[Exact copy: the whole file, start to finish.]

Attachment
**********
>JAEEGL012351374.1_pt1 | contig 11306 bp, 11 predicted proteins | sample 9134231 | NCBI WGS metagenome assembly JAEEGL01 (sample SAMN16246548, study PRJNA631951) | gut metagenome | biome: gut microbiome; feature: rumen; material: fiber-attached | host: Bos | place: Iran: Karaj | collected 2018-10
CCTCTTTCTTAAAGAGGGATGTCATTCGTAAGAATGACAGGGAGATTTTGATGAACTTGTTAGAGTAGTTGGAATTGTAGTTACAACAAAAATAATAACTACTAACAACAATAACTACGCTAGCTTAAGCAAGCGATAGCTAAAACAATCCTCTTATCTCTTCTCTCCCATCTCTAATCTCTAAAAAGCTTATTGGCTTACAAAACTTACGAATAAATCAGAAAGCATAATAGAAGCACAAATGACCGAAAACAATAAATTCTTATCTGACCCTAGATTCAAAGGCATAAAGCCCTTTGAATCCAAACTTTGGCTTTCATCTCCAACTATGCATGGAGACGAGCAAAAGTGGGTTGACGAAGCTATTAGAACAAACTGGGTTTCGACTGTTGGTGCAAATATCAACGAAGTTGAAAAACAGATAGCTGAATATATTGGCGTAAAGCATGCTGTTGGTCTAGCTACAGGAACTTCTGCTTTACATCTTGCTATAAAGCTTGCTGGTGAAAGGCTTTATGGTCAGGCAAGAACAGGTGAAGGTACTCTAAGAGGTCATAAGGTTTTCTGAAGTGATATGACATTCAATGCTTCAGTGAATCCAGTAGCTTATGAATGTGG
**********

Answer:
>JAEEGL012351374.1_pt1 | contig 11306 bp, 11 predicted proteins | sample 9134231 | NCBI WGS metagenome assembly JAEEGL01 (sample SAMN16246548, study PRJNA631951) | gut metagenome | biome: gut microbiome; feature: rumen; material: fiber-attached | host: Bos | place: Iran: Karaj | collected 2018-10
CCTCTTTCTTAAAGAGGGATGTCATTCGTAAGAATGACAGGGAGATTTTGATGAACTTGTTAGAGTAGTTGGAATTGTAGTTACAACAAAAATAATAACTACTAACAACAATAACTACGCTAGCTTAAGCAAGCGATAGCTAAAACAATCCTCTTATCTCTTCTCTCCCATCTCTAATCTCTAAAAAGCTTATTGGCTTACAAAACTTACGAATAAATCAGAAAGCATAATAGAAGCACAAATGACCGAAAACAATAAATTCTTATCTGACCCTAGATTCAAAGGCATAAAGCCCTTTGAATCCAAACTTTGGCTTTCATCTCCAACTATGCATGGAGACGAGCAAAAGTGGGTTGACGAAGCTATTAGAACAAACTGGGTTTCGACTGTTGGTGCAAATATCAACGAAGTTGAAAAACAGATAGCTGAATATATTGGCGTAAAGCATGCTGTTGGTCTAGCTACAGGAACTTCTGCTTTACATCTTGCTATAAAGCTTGCTGGTGAAAGGCTTTATGGTCAGGCAAGAACAGGTGAAGGTACTCTAAGAGGTCATAAGGTTTTCTGAAGTGATATGACATTCAATGCTTCAGTGAATCCAGTAGCTTATGAATGTGG